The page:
Pompeo: 'If we have to, we will strike Syria'

President Donald Trump speaks during a cabinet meeting at the White House Wednesday Jan. 2 2019 in Washington

President Donald Trump speaks during a cabinet meeting at the White House Wednesday Jan. 2 2019 in Washington

While Pompeo said a focus of his visit was to convince Baghdad to end its imports of electricity and natural gas from Iran, the main issue for Masoud Barzani was the USA withdrawal from Syria that will leave Kurds there exposed to an imminent offensive by Turkey. We have rediscovered our voice.

He also criticized Obama-era policy for "wishful thinking [that] led us to look the other way" as Hezbollah built up its weaponry in Lebanon, and for doing nothing as Syrian President Bashar Assad gassed his own people. "We have rejected false overtures from enemies".

Another sign of his outsider status - he was caught by surprise when Trump announced he was withdrawing US troops from Syria and - after a critical global response - pushed the president to delay the process for as long as possible.

"President Trump has made the decision to bring our troops home from Syria. but this isn't a change of mission". "ISIS continues - we fight them in many regions around the country.

And he is willing to do it again, although we hope we won't have to", Pompeo said. The sanctions cover Iran's shipping, financial and energy sectors.

Pompeo also welcomed Israel's warming ties with Arab Gulf states as "old rivalries" are put aside to confront Tehran.

"New bonds are taking root that were unimaginable until very recently", he said, pointing to Prime Minister Netanyahu's trip a year ago to the sultanate of Oman, a country with which Israel has no formal ties. "We all want to make sure that whatever threat there is mitigated", Safadi said.

Yemen's internationally recognized leader Abed Rabbo Mansour Hadi expressed his "support for the efforts and work" of Griffiths at the talks in the Saudi capital, the Saba news agency reported.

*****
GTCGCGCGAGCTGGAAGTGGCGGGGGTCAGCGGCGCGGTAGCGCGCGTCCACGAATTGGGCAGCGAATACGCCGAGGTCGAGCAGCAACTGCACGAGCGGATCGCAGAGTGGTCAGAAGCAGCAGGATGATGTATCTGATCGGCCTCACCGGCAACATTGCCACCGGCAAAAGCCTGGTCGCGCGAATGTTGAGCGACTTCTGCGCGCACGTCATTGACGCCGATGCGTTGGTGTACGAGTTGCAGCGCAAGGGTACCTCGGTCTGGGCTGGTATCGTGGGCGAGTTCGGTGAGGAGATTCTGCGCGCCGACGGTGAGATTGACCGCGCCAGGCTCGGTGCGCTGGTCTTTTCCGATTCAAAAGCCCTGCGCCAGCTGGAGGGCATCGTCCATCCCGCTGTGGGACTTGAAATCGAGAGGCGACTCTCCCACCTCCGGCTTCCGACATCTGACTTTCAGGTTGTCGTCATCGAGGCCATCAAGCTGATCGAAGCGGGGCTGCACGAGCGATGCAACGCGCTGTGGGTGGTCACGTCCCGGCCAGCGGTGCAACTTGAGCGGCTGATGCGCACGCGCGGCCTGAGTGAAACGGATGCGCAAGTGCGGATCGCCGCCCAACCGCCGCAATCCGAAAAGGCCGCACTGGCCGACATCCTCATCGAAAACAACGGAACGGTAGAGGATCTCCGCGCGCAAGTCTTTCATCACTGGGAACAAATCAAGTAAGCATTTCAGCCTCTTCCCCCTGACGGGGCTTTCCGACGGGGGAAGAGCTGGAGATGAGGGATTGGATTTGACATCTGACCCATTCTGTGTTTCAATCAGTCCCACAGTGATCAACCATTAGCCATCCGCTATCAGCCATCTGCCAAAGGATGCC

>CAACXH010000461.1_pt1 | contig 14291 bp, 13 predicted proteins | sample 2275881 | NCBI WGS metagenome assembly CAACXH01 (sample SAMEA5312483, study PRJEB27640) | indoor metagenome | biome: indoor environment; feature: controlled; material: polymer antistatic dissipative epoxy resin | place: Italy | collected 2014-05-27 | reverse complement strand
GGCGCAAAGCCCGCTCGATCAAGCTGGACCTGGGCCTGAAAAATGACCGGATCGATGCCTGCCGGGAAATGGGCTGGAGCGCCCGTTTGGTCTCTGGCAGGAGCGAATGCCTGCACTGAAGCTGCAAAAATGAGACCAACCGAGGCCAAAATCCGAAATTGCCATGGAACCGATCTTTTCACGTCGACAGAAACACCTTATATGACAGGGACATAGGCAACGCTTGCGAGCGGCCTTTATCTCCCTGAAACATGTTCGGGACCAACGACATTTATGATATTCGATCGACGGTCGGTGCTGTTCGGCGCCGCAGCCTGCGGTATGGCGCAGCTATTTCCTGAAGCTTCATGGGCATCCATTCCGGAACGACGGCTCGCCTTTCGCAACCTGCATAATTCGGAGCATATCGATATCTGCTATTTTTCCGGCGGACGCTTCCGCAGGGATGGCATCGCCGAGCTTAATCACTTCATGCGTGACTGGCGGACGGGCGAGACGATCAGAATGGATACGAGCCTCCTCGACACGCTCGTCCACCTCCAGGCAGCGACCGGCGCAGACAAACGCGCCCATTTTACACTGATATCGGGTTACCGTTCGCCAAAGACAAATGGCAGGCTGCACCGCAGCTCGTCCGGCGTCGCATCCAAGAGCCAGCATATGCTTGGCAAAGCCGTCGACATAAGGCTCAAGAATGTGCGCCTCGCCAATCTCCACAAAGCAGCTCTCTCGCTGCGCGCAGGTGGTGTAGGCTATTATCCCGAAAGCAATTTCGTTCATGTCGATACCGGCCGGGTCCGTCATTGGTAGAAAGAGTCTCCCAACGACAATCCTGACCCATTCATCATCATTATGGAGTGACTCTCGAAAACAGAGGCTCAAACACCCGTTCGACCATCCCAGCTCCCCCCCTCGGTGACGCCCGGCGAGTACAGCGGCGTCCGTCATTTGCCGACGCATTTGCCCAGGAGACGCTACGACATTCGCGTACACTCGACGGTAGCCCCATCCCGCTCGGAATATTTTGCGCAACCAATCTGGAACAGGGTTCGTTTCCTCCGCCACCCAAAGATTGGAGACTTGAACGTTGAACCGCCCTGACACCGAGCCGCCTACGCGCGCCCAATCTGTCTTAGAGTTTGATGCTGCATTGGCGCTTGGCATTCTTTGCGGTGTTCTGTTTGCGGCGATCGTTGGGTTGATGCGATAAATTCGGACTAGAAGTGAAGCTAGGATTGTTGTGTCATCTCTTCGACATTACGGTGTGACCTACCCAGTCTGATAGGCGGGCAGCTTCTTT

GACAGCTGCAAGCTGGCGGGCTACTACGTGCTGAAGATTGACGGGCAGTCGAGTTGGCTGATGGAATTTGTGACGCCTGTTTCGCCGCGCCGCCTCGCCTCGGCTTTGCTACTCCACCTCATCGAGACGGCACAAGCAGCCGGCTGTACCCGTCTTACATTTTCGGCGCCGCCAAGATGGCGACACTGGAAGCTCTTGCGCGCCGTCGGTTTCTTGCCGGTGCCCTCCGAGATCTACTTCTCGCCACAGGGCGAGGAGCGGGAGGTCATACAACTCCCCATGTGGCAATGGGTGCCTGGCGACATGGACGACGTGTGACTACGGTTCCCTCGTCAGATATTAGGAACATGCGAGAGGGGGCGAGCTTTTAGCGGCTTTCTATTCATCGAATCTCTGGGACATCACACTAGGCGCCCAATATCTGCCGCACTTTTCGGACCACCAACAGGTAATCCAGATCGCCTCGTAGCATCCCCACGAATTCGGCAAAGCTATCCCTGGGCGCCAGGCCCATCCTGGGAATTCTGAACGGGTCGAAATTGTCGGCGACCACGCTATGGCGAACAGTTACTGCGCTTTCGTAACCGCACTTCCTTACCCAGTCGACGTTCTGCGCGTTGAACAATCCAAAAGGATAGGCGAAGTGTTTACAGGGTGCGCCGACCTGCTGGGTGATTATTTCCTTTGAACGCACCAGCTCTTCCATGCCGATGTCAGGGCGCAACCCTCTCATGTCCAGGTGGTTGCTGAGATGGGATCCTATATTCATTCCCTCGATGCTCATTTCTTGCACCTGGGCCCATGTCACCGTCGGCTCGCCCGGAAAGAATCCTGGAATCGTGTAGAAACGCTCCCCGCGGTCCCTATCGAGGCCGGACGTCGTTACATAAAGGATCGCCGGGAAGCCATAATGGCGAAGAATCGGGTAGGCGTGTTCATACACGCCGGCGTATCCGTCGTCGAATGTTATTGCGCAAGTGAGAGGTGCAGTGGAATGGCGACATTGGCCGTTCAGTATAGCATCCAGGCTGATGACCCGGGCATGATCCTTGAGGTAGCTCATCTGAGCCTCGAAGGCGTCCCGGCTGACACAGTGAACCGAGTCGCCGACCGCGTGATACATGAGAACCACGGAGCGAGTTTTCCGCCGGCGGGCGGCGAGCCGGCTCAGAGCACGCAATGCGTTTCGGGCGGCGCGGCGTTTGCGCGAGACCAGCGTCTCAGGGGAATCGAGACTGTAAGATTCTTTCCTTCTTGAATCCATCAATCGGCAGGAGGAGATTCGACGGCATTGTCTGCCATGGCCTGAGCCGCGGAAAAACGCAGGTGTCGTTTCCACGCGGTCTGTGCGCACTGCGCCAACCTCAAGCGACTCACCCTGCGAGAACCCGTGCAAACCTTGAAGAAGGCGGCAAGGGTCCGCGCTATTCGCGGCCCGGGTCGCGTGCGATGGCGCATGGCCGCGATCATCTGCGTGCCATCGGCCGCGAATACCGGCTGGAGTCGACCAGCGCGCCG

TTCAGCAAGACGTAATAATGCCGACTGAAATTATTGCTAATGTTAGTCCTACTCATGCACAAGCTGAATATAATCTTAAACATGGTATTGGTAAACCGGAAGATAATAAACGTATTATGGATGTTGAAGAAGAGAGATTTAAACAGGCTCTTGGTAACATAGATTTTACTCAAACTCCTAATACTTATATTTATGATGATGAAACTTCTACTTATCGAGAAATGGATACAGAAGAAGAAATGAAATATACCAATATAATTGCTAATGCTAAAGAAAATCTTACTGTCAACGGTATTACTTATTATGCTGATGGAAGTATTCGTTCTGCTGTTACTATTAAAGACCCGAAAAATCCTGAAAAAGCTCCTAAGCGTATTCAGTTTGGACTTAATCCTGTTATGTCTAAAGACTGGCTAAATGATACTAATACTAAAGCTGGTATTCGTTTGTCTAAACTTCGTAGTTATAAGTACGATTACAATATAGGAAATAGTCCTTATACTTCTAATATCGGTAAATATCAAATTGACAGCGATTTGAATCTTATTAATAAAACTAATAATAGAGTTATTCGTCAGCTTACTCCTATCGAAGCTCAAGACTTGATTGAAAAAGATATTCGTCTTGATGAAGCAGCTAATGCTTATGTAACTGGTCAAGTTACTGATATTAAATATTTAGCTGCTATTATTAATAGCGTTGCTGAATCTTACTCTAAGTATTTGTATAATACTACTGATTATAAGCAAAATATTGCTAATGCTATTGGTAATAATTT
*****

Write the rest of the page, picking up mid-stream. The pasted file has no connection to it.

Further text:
US President Barack Obama speaks in Cairo on June 4, 2009.

The State Department had said Pompeo's speech would focus on "the United States' commitment to peace, prosperity, stability, and security in the Middle East".

In a rebuttal to the speech, a group of mainly former Obama administration foreign policy officials rejected Pompeo's assertions as petty and weak.

"John Bolton [US national security adviser] has made a grave mistake on this issue", a furious Mr Erdoğan told parliament as Mr Bolton arrived in Ankara for talks with Turkish officials.

Pompeo's trip comes weeks after Trump announced that the United States would quickly pull its 2,000 soldiers out of Syria, declaring that IS had been defeated. Pompeo said during a brief news conference with Foreign Minister Shoukry that Iran is the "greatest threat of all in the Middle East".

When he joined the administration, Bolton dumped McMaster's meeting-heavy schedule in favor of B one-on-one conversations with cabinet members or other senior officials directly. He said he discussed a "panoply" of rights concerns, including the detention of political prisoners but gave no specifics.

Pompeo's visit to Baghdad was not listed on his official travel itinerary for security reasons and some reporters were excluded from attending the daylong excursion.

While analysts have underscored the impact the withdrawal decision has had on USA allies, particularly the Kurds, and the potential benefits to Iran and Russian Federation of an American pullback, none have suggested the threat from ISIS has dissipated and instead have stressed it continues to exist.

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